Scouts-L Mail Archive for April of 1999: Re: Pheasants
John A Robertson
Wed, 7 Apr 1999 09:07:15 -0400
In response to Nick's request:
>...."I have considered legaly securing six (6) hen pheasants.
>These would be brought on a campout where we would
>allow the Scouts to butcher, gut, pluck and cook.
>"The question which has come up when discussing this with
>other adults is whether or not this might be perceived as some
>sort of cult or other "bad" thing?
Something that has always stuck with me from my days in scouts is...
Allowing the boys to do this will prepare them for:
1) being lost and subsequent survival,
2) the reality of life that we eat meat and meat comes from a living
3) when death happens and how to deal with it,
4) facing life through the confidence gained of "being prepared."
Being prepared applies to the leaders as well. This could include:
1) Informing the parents. Why?
a) It is their right to know on issues like this.
b) To find out possible objections.
c) To gain insight as to how the boy will react.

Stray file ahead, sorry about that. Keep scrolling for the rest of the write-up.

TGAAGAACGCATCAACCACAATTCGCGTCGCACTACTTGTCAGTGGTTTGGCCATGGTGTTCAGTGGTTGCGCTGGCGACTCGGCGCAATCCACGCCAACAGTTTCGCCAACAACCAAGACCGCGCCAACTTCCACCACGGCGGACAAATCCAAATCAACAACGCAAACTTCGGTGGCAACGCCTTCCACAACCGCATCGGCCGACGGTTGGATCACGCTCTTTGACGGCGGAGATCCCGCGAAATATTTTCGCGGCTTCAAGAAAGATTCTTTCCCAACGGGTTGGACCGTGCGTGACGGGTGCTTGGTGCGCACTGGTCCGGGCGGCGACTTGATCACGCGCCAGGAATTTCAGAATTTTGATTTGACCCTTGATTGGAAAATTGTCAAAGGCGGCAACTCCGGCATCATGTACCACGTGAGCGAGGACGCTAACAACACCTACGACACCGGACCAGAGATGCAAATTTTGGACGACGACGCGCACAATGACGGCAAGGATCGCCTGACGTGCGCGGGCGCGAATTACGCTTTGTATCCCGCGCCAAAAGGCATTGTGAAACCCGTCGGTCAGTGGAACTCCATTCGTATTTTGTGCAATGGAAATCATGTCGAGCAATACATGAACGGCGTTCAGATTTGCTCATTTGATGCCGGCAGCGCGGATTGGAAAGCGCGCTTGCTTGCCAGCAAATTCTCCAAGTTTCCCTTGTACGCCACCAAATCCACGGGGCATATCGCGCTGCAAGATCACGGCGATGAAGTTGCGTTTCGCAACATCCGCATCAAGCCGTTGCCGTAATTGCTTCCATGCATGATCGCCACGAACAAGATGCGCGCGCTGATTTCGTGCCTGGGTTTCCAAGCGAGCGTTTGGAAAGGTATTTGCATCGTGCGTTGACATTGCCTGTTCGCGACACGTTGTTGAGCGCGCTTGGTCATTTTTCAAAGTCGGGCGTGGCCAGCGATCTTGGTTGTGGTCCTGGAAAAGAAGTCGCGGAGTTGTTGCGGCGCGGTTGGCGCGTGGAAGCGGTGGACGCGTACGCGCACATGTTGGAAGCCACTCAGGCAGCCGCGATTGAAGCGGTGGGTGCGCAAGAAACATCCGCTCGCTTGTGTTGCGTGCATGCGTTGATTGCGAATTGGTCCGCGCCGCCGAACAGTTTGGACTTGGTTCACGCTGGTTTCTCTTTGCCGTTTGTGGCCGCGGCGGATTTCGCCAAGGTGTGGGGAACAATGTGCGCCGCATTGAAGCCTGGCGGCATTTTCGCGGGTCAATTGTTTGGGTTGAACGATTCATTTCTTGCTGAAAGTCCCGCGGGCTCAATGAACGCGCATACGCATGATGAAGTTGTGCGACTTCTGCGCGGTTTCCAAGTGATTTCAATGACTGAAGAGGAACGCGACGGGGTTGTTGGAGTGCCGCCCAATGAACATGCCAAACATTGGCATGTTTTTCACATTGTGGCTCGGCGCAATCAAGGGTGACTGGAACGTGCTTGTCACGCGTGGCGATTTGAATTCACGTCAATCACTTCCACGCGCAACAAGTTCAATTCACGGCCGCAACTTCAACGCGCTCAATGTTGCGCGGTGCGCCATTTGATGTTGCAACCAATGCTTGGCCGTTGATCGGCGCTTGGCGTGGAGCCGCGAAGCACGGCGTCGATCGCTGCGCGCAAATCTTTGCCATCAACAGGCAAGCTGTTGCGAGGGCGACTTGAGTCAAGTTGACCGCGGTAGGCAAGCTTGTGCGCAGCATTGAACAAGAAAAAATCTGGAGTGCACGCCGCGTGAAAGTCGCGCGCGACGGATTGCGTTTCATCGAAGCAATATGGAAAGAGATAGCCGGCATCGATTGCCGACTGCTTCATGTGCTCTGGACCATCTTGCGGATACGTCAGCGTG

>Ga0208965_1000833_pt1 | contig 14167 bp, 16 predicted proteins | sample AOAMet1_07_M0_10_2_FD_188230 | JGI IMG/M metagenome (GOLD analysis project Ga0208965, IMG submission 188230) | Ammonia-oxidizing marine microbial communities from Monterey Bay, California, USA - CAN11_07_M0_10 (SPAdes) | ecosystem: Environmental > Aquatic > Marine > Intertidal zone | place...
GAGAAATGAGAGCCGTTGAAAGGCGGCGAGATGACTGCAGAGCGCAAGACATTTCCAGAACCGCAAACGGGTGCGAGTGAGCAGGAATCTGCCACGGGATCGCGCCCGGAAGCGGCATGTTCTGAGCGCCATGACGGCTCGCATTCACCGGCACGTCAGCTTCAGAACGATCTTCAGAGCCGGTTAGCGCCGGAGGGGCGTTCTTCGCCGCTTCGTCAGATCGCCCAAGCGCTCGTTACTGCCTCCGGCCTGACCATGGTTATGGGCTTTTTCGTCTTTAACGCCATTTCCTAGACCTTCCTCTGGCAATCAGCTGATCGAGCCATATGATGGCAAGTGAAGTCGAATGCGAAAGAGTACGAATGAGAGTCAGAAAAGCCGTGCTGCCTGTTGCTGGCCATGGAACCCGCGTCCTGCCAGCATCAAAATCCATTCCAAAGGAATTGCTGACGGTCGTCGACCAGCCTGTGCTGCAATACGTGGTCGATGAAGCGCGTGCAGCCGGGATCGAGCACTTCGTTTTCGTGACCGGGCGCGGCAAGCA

2) Informing the boys. Why?
a) To gauge their reaction to the "idea," not the "fact" of doing
b) For first-timers (killing a pheasant or chicken) this gives
them time to digest the idea, talk to buddies, imagine the
long-term benefits, imagine being in the place of the pioneers
of our country, etc.
3) Purchasing a few already killed and dressed for those who just
cannot bring themselves to do it (or be prepared to do it for them).
4) Thinking out ahead of time how you respond to the different
reactions of the boys and how to protect the views and social
status of those who choose not to participate. This is the hardest,
most important, yet seldom done part of the process. This part
of the process is no different than for anything else you do in the
Pack or Troop.
Personally, I have gone through this type of experience and feel
that I'm better off for doing it. When I was a boy, I used to
empathize with the animal, whether it was a chicken, fish, or
insect. I believe it is a good thing that the boys experience this
and would be more concerned if they showed no concern
(although not unusual).
Here is where the deep stuff comes in. This empathy is what
helps us to respect life and not waste it or abuse it. It's easy
to say "just don't do it," but that does not help us in the long
run. An integral part of life is death and how we deal with it.
Most of us do not know how to deal with it and just do not. When
these real life situations pop up, we are blissfully unprepared.
My suggestion is to pursue this further, but definitely